The “CH” sticker that Swiss drivers must legally put on their vehicles before entering another country is required under the 1968 international convention on road traffic.
Under the convention, any vehicle driven outside its home territory must display country initials made up of one to three latin characters. Most European plates incorporate the required identifying characters. But the white Swiss cross in a red crest does not meet the rules so Swiss licence plates must be supplemented with a “CH” sticker.
Watch the size of your “CH”
Some Swiss drivers have opted for unusually small “CH” stickers. But many of these don’t meet the rules. It’s possible that some with tiny stickers may be intentionally failing to meet the arcane rules as a form of bureaucratic defiance. However, others may be unaware that their small sticker does not measure up to convention standards.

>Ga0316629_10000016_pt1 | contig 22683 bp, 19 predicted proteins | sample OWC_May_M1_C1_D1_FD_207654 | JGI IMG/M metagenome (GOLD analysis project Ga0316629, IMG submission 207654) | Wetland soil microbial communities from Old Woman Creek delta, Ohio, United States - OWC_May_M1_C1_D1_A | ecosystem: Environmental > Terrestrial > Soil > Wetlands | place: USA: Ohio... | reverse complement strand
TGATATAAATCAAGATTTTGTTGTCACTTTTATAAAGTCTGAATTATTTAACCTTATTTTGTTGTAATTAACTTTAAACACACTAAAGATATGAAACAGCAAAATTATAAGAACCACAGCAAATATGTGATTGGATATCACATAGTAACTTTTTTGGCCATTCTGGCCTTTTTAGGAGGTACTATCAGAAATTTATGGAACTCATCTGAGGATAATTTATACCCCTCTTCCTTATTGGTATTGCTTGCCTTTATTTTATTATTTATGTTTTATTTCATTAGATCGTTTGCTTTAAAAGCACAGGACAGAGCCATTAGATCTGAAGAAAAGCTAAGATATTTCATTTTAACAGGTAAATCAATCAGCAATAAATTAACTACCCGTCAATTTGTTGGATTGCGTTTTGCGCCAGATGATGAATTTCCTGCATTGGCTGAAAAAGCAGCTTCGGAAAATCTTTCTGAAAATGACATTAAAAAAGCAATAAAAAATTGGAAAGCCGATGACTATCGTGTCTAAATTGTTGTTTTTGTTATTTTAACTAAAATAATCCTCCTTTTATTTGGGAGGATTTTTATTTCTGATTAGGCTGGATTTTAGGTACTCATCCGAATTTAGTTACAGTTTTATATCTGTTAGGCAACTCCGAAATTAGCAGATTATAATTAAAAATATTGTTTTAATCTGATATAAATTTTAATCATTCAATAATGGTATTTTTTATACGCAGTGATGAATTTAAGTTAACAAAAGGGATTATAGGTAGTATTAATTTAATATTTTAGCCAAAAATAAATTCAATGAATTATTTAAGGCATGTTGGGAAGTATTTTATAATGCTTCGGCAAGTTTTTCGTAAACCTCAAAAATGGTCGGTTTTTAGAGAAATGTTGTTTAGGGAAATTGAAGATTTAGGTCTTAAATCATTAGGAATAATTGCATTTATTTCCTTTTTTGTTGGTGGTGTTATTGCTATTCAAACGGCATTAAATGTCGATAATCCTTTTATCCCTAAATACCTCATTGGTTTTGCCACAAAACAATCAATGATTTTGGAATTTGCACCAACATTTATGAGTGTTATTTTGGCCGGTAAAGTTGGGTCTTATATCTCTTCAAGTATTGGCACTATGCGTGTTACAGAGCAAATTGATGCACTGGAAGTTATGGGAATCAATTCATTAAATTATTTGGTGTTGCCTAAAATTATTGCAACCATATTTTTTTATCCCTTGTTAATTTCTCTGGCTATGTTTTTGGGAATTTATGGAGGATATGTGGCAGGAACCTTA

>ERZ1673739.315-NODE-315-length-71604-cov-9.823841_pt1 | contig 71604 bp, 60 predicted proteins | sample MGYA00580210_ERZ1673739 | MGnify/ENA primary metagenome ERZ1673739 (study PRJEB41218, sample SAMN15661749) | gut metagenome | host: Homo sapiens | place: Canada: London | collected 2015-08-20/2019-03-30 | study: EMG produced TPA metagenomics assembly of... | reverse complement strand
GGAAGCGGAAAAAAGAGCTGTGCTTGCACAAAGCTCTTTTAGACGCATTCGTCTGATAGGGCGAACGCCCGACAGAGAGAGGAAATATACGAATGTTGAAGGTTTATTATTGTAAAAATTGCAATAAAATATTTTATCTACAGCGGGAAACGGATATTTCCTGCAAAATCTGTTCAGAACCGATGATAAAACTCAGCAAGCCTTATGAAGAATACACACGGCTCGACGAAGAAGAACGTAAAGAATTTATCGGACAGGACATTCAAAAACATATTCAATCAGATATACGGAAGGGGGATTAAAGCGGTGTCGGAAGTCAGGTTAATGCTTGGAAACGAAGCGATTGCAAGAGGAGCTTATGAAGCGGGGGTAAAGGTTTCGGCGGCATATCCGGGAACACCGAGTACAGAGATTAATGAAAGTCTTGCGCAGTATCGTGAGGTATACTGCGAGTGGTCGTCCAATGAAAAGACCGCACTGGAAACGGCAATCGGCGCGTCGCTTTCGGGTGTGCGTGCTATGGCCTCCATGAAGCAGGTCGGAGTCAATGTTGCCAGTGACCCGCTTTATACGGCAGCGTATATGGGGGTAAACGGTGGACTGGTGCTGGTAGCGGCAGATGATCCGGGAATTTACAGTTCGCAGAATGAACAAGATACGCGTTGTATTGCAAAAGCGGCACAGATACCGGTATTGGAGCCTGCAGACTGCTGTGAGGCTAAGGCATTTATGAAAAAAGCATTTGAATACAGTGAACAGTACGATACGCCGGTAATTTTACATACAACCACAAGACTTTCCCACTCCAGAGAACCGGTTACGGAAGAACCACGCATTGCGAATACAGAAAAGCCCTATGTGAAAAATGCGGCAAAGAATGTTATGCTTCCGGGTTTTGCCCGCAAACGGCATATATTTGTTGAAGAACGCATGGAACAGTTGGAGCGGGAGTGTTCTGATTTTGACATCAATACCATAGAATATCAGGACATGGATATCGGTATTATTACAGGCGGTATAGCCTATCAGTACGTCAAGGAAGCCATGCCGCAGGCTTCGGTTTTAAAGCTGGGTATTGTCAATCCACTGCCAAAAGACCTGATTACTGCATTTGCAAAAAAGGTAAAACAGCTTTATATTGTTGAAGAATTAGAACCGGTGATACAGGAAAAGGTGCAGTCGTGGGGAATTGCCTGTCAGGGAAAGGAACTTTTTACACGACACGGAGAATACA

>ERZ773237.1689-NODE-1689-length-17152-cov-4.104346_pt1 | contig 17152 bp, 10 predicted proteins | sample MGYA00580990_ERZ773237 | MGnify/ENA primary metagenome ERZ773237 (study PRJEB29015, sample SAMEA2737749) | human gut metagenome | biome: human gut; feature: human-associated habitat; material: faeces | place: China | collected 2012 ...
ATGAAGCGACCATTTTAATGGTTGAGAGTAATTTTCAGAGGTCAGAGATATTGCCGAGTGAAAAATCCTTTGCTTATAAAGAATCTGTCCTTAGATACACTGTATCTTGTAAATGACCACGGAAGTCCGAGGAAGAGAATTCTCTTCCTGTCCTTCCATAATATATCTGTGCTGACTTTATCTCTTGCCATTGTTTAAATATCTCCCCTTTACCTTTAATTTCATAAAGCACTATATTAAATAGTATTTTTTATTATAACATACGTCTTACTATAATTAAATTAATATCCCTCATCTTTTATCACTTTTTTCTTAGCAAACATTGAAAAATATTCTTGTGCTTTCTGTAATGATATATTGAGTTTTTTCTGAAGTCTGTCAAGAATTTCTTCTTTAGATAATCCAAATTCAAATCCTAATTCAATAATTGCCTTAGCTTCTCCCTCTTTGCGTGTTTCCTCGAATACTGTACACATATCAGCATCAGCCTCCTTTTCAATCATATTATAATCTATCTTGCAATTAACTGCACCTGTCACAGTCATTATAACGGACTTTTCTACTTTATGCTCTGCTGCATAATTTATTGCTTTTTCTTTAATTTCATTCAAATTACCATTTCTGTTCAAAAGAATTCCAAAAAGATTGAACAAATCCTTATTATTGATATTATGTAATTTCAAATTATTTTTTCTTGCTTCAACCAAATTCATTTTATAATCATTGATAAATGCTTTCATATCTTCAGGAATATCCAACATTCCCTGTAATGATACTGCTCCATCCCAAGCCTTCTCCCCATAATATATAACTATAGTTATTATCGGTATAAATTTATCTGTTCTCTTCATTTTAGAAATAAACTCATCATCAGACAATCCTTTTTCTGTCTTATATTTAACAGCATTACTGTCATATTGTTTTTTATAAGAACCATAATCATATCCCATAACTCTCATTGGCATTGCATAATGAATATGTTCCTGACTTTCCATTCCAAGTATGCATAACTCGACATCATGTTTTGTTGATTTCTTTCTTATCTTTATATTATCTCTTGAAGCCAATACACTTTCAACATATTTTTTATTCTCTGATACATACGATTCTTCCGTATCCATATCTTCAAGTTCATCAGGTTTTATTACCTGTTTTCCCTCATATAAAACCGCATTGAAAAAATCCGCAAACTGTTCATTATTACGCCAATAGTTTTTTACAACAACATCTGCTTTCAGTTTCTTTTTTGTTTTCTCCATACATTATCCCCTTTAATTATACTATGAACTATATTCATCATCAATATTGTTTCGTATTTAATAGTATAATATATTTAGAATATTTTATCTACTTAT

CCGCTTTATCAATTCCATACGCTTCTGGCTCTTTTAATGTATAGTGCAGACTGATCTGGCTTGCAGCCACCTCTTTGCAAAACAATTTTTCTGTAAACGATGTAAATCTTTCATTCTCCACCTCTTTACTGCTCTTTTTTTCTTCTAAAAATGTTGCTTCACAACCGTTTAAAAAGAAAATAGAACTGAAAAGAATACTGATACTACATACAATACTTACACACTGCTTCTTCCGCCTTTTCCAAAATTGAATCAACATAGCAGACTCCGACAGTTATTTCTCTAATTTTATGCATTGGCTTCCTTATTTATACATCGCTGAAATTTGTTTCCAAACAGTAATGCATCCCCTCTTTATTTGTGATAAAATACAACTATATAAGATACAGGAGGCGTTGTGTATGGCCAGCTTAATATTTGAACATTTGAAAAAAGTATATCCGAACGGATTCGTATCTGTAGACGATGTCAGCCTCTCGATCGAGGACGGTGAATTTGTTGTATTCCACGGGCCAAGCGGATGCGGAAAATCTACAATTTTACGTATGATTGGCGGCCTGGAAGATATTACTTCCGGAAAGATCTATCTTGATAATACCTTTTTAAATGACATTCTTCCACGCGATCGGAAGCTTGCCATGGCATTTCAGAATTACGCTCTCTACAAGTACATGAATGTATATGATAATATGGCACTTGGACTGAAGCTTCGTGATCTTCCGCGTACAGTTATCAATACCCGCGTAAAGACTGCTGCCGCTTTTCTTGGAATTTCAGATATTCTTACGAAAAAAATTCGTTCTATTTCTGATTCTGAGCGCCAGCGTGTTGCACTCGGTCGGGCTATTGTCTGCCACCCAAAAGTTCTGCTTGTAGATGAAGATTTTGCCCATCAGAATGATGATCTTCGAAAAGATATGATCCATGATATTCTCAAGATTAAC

According to annex 3 of the convention, the letters must be at least 8 centimetres high with at least 1 centimetre thick strokes. They must also be black on a white horizontal egg-shaped background measuring at least 17.5 centimetres wide and 11.5 centimetres high.
The measurements are different for nations that choose three letters and the ellipse can be vertical if there is only one letter.
In practice the authorities in foreign countries respond with differing degrees of diligence to “CH” sticker delinquents. Italian police seem to be the most zealous enforcers, while the French and German police rarely do anything.
Note: “CH” stands for Confoederatio Helvetica, Latin for Swiss Confederation.
1968 international convention (in English)